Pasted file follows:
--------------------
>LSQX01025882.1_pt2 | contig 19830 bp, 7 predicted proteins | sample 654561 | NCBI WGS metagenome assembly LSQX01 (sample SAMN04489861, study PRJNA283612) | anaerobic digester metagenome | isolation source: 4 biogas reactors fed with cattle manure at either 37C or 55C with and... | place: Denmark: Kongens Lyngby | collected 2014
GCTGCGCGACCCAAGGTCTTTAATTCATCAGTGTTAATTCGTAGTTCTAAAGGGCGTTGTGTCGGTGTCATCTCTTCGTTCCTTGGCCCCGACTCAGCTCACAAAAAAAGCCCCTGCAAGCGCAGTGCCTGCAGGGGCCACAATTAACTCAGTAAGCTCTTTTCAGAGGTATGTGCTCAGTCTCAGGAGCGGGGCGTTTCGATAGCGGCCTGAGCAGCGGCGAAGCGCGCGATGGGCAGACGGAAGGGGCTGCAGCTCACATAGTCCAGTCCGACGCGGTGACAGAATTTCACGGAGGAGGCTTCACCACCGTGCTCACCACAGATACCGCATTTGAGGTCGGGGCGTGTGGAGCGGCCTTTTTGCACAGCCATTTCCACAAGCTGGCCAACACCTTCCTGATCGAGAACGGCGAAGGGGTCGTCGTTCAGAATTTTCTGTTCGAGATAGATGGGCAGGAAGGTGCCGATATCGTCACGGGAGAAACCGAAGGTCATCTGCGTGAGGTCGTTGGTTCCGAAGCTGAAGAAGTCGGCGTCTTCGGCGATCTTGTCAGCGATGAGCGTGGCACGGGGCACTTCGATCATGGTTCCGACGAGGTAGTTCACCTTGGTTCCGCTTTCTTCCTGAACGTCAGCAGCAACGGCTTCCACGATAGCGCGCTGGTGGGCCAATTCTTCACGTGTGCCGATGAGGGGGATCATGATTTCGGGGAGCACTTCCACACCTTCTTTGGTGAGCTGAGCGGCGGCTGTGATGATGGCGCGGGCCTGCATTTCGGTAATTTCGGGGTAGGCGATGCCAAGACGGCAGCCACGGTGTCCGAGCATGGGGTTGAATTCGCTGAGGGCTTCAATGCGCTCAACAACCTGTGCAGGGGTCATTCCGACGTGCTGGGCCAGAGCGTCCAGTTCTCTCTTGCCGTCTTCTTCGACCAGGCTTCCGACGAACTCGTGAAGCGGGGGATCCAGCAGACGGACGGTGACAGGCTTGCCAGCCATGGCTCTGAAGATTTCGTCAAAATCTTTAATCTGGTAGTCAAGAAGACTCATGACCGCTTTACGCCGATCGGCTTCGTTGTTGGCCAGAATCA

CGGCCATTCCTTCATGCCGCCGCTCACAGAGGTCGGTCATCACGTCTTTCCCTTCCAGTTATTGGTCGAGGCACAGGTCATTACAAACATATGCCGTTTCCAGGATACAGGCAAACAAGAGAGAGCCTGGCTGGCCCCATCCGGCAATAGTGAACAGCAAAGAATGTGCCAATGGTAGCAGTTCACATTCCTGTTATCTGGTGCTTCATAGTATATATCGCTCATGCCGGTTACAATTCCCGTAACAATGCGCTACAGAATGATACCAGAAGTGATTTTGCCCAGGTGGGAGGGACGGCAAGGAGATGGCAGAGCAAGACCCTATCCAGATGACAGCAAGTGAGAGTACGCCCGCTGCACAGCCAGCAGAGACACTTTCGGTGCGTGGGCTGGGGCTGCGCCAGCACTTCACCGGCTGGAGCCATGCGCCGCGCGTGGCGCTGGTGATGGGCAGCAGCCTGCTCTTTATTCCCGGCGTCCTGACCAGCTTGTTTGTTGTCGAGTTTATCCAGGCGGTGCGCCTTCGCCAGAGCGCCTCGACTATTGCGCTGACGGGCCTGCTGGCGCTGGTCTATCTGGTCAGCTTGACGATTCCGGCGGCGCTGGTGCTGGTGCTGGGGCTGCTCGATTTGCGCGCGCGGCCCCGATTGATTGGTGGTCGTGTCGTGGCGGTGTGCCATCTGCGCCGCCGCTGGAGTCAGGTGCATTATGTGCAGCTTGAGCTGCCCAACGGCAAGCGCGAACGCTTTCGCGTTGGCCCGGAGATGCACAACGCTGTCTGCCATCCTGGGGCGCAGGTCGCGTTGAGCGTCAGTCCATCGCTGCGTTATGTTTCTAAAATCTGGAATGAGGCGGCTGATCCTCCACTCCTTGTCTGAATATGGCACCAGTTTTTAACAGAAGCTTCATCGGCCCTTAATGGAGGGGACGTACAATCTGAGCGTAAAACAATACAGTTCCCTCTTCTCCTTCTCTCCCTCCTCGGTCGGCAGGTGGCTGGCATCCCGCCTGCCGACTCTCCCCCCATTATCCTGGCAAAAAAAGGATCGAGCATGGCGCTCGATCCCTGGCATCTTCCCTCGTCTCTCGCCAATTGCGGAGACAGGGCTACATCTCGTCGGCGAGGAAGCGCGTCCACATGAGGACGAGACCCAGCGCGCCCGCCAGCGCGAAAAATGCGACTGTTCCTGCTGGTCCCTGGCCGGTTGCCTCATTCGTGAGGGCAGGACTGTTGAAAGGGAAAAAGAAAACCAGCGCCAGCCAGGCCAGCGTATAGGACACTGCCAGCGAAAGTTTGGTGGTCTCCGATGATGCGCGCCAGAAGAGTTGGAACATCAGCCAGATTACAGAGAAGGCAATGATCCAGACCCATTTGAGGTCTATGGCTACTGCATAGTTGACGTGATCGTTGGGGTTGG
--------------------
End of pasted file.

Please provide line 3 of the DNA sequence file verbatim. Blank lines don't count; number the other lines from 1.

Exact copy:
CGGCCATTCCTTCATGCCGCCGCTCACAGAGGTCGGTCATCACGTCTTTCCCTTCCAGTTATTGGTCGAGGCACAGGTCATTACAAACATATGCCGTTTCCAGGATACAGGCAAACAAGAGAGAGCCTGGCTGGCCCCATCCGGCAATAGTGAACAGCAAAGAATGTGCCAATGGTAGCAGTTCACATTCCTGTTATCTGGTGCTTCATAGTATATATCGCTCATGCCGGTTACAATTCCCGTAACAATGCGCTACAGAATGATACCAGAAGTGATTTTGCCCAGGTGGGAGGGACGGCAAGGAGATGGCAGAGCAAGACCCTATCCAGATGACAGCAAGTGAGAGTACGCCCGCTGCACAGCCAGCAGAGACACTTTCGGTGCGTGGGCTGGGGCTGCGCCAGCACTTCACCGGCTGGAGCCATGCGCCGCGCGTGGCGCTGGTGATGGGCAGCAGCCTGCTCTTTATTCCCGGCGTCCTGACCAGCTTGTTTGTTGTCGAGTTTATCCAGGCGGTGCGCCTTCGCCAGAGCGCCTCGACTATTGCGCTGACGGGCCTGCTGGCGCTGGTCTATCTGGTCAGCTTGACGATTCCGGCGGCGCTGGTGCTGGTGCTGGGGCTGCTCGATTTGCGCGCGCGGCCCCGATTGATTGGTGGTCGTGTCGTGGCGGTGTGCCATCTGCGCCGCCGCTGGAGTCAGGTGCATTATGTGCAGCTTGAGCTGCCCAACGGCAAGCGCGAACGCTTTCGCGTTGGCCCGGAGATGCACAACGCTGTCTGCCATCCTGGGGCGCAGGTCGCGTTGAGCGTCAGTCCATCGCTGCGTTATGTTTCTAAAATCTGGAATGAGGCGGCTGATCCTCCACTCCTTGTCTGAATATGGCACCAGTTTTTAACAGAAGCTTCATCGGCCCTTAATGGAGGGGACGTACAATCTGAGCGTAAAACAATACAGTTCCCTCTTCTCCTTCTCTCCCTCCTCGGTCGGCAGGTGGCTGGCATCCCGCCTGCCGACTCTCCCCCCATTATCCTGGCAAAAAAAGGATCGAGCATGGCGCTCGATCCCTGGCATCTTCCCTCGTCTCTCGCCAATTGCGGAGACAGGGCTACATCTCGTCGGCGAGGAAGCGCGTCCACATGAGGACGAGACCCAGCGCGCCCGCCAGCGCGAAAAATGCGACTGTTCCTGCTGGTCCCTGGCCGGTTGCCTCATTCGTGAGGGCAGGACTGTTGAAAGGGAAAAAGAAAACCAGCGCCAGCCAGGCCAGCGTATAGGACACTGCCAGCGAAAGTTTGGTGGTCTCCGATGATGCGCGCCAGAAGAGTTGGAACATCAGCCAGATTACAGAGAAGGCAATGATCCAGACCCATTTGAGGTCTATGGCTACTGCATAGTTGACGTGATCGTTGGGGTTGG